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Louisa Margaret DUNKLEY

Also known as: née Dunkley, Louisa Margaret Kraegen

Born: 28 May 1866

Died: 10 March 1927


  • References

    Clune, Frank. Overland Telegraph: The Story of a Great Australian Achievement and the Link Between Adelaide and Port Darwin (1955)/Overland Telegraph: An epic feat of endurance and courage (1984). Sydney, New South Wales: Angus & Robertson Publishers. Page 220.

    McMurchy, Megan; Oliver, Margot; and Thornley, Jeni. (1985). For Love or Money: A Pictorial History of Women and Work in Australia. Ringwood, Victoria: Penguin Books. Pages 57-60.

    Donovan, Peter. (1998). Alice Springs: Its History & The People Who Made It. Alice Springs, Northern Territory: Alice Springs Town Council. Pages 48-49.

    Thomson, Alice. (1999). The Singing Line. London: Chatto & Windus. Pages 164-165.

    Australian Dictionary of Biography. Baker, J. S. "Dunkley, Louisa Margaret (1866–1927)". accessed 1 February 2021.

    The Australian Women's Register. "Dunkley, Louisa Margaret (1866 - 1927)". accessed 1 February 2021.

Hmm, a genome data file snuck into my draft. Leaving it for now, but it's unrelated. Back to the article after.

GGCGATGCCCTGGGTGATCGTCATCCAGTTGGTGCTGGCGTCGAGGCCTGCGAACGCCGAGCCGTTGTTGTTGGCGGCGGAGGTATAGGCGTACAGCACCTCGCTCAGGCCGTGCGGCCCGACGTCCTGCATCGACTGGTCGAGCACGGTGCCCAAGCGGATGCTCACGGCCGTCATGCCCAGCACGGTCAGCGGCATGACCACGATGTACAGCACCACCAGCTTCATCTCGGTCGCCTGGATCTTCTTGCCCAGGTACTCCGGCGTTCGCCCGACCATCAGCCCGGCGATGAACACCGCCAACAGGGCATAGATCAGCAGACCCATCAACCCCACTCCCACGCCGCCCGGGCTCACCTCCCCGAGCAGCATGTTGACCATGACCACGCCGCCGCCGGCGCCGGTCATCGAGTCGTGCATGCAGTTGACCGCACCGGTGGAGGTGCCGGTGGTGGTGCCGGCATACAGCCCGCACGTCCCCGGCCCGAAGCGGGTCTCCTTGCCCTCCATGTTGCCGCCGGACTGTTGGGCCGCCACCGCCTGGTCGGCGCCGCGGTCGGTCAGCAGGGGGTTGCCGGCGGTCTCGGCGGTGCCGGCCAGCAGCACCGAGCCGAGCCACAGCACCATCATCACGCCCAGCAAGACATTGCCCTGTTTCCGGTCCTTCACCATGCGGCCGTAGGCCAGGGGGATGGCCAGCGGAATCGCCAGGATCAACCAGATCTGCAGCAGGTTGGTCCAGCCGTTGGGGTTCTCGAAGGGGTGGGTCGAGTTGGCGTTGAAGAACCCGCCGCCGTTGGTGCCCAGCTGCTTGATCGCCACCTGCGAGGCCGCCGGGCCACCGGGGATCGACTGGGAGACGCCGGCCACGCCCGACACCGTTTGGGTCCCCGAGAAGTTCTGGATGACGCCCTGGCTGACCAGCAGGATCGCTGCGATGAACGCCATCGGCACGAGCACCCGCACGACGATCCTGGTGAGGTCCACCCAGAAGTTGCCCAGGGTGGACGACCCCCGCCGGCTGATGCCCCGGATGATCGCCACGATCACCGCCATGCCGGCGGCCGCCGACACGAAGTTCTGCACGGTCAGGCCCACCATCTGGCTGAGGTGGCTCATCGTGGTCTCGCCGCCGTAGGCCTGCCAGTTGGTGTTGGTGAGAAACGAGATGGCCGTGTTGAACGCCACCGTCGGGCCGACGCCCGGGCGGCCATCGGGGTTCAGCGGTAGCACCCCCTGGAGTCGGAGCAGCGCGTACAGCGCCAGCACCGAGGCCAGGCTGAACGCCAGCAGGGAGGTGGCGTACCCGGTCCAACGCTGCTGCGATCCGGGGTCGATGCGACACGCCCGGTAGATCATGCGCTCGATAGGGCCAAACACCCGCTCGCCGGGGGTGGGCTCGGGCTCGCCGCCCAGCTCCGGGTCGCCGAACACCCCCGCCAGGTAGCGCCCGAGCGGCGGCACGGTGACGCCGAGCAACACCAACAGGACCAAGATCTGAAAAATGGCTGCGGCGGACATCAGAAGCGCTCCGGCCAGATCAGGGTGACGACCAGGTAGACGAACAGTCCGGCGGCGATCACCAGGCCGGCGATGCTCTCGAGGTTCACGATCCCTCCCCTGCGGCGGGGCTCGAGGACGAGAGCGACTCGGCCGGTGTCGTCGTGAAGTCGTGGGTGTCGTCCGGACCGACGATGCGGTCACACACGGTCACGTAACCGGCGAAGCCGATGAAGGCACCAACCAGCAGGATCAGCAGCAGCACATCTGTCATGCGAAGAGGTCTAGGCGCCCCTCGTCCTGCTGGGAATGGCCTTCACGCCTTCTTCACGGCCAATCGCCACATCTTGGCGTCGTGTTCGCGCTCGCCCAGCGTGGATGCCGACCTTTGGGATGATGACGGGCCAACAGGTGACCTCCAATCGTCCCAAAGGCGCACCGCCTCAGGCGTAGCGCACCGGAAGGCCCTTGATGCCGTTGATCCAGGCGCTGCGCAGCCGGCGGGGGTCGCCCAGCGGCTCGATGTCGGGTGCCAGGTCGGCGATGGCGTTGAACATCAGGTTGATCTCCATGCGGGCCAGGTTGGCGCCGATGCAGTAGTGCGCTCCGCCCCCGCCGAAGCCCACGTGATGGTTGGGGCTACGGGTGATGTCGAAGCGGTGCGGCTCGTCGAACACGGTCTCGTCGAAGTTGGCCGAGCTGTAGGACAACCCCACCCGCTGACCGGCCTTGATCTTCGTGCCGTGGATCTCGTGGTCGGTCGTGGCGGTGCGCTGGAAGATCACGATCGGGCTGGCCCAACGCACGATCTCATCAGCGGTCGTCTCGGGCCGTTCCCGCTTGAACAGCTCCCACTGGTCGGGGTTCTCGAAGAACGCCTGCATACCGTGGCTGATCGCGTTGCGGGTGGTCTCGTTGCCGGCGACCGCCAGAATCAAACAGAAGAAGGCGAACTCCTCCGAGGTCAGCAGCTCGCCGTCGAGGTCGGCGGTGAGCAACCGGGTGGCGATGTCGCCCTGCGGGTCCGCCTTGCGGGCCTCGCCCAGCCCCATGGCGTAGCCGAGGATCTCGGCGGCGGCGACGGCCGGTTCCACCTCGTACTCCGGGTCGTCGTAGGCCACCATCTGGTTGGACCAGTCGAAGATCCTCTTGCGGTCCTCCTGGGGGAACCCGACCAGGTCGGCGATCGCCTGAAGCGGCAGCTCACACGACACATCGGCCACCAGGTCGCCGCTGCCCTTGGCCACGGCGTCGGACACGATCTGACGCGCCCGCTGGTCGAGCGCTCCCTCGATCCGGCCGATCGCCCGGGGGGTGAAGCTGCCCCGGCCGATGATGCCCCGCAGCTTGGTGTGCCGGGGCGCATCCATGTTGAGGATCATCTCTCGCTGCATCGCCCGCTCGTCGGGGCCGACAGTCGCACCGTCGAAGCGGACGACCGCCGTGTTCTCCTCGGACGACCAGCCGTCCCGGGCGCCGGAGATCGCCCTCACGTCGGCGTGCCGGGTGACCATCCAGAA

Wikipedia. "Louisa Margaret Dunkley". accessed 1 February 2021.

    Oxford Reference. "Louisa Margaret Dunkley". accessed 1 February 2021.

    Australian Trade Union Archives. "Dunkley, Louisa". accessed 1 February 2021.

  • References

    Petrick, Jose. (2010, November). The History of Alice Springs through Landmarks & Street Names. St Marys, South Australia: Openbook Howden Design and Print. p. 105.

    Carl Wilhelm Immanuel KraegenAppointed Stationmaster, Port Darwin Line.

    Operators were appointed to the Port Darwin Line (OTL) but worked at which ever telegraph station they were required.

    Carl Kraegen should have been the first Stationmaster at the Alice Springs Telegraph Station (ASTS) but perished during the harsh journey.

    … The sorrowful party buried Kraegen, put a railing round his grave and engraved a piece of tin which they nailed to a board for a headstone. …

    In 1926 while Kraegen’s son Edward, searched unsuccessfully for his father’s grave he met a travelling missionary who later found the site and sent the directions and a photograph to Edward. Following this information, Kraegen’s grandson Frank Kraegen, OBE, and great grandson John, found the burial place in 1962.

    Kraegen’s grave was restored in 1964 by technical assistant A. Michael Sahariv, Department of Lands and Surveys, NTA.